Free in-store delivery with purchases of $75+ in an estimated 3 to 5 business days.

    For all the information on the ongoing negotiation and which stores are open today, please visit this page

For our business customers, please visit this page

   Burgundy lottery: technical issue with the first-round draw. Our teams are working to restore the situation. 

The Charter of the French language and its regulations govern the consultation of English language content.

A bird’s-eye view of the grapevines at Les Petits Cailloux


A bird’s-eye view of the grapevines at Les Petits Cailloux

Located at the foot of Mont Yamaska, right on the border of Montérégie and Estrie, Les Petits Cailloux winery has panoramic landscapes that’ll take your breath away. This charming little spot in Saint-Paul-d’Abbotsford is where Martin Lavertu and Françoise Goudreau grow their grapes and showcase their various products.

Published on December 22, 2022

A mesmerizing view

I met Martin Lavertu at his vineyard and was mesmerized by the view of paragliders and hang-gliders dancing around Mont Yamaska, just across from the grounds at Les Petits Cailloux (“Small Stones”).

Planifiez votre visite sur Vaolo

A family vineyard

When I asked Martin why he and his wife chose this particular spot, he told me that it was their love of paragliding that brought them to the area, as Mont Yamaska is a popular destination for free flight aficionados. “We always wanted to give our children a happy life and a beautiful place to grow up. One of the things we’re most proud of at the vineyard is that it’s allowed them to have a variety of rich experiences.” He added that Mont Yamaska’s western hillside is perfect for growing grapes, but they first got the idea of opening a vineyard here during a trip to California’s Napa Valley. Their first harvest was in 2005 and they now grow two white and three red varietals to produce their eight wines, which have earned upwards of 25 national and international awards.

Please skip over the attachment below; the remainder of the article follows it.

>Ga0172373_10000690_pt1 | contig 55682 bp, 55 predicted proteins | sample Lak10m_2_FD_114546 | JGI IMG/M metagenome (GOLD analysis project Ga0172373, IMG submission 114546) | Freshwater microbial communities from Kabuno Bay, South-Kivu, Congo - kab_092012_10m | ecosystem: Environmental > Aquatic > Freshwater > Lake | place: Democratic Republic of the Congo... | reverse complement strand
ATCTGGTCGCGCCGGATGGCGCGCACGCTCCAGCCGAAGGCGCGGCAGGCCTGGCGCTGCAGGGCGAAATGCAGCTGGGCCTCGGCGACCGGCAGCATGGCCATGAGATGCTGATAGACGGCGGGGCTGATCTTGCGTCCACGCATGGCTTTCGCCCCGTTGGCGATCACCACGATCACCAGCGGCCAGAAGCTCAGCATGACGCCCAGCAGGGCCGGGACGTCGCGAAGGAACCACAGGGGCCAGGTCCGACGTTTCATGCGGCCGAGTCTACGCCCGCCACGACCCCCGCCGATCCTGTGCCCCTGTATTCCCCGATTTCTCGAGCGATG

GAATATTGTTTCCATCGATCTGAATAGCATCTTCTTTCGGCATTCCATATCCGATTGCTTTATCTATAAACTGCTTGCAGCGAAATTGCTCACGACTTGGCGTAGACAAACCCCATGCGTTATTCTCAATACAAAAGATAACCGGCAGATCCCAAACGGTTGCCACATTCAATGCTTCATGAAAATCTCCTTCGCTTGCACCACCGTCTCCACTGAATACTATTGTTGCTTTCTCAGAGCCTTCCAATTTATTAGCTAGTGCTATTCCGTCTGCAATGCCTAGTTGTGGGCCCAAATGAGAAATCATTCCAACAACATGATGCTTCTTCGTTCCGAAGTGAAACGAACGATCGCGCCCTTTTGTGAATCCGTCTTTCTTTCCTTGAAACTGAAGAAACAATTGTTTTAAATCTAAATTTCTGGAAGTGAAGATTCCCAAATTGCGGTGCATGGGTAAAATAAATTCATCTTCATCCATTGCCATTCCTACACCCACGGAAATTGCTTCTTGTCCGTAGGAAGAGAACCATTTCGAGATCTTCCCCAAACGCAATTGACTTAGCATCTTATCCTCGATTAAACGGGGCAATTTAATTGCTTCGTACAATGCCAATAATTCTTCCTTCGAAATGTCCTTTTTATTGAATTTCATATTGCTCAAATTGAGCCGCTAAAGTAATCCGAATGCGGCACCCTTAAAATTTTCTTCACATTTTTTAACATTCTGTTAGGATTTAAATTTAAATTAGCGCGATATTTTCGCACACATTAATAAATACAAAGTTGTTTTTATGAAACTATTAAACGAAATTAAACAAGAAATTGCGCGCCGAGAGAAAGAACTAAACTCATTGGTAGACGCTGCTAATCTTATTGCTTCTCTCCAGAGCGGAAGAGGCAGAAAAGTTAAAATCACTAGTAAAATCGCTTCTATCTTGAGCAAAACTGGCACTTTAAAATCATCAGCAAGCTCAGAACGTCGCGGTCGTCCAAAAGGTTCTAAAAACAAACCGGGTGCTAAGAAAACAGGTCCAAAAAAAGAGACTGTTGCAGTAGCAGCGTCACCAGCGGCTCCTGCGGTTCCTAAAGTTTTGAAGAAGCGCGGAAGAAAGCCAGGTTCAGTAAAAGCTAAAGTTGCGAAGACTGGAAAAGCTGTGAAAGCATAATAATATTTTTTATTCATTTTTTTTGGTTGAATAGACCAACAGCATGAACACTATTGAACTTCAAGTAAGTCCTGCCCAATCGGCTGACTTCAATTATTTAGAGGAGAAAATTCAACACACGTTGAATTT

Paragliding and winemaking

Is there any crossover between the skills needed to practice a sport as intense as paragliding and the ones required to run a vineyard? Martin had a clear answer. “The one thing they share is that both require patience. In free flight, you can’t rush things. Sometimes, you need to stay put so you can go further. The same goes for winemaking. You can’t hurry through the steps or cut corners.” I then asked him which aspect of his own personality you’d find in his wines. “Probably discretion. Each of our wines is well balanced—the flavours don’t overpower one another.”

Big stones

I was curious about their logo, which is reminiscent of Atlas holding the world on his shoulders, and inquired about the origin of the vineyard’s name. With a little smile, Martin said, “Well, we have stones here—but they’re not exactly small.” I learned that the stones that were extracted from the ground before planting the vines were massive, just like the ones adorning the entrance to the property. 

If you’re a fan of good wine, gorgeous décor and pastoral settings, you have to visit this vineyard. It’s proof that small stones can sometimes deliver huge results! 

Martin Lavertu

625, rang De la Montagne,
Saint-Paul-d'Abbotsford (Québec)
J0E 1A0, Canada

In partnership with Vaolo

Discover Les Artisans du Terroir's products

Keep reading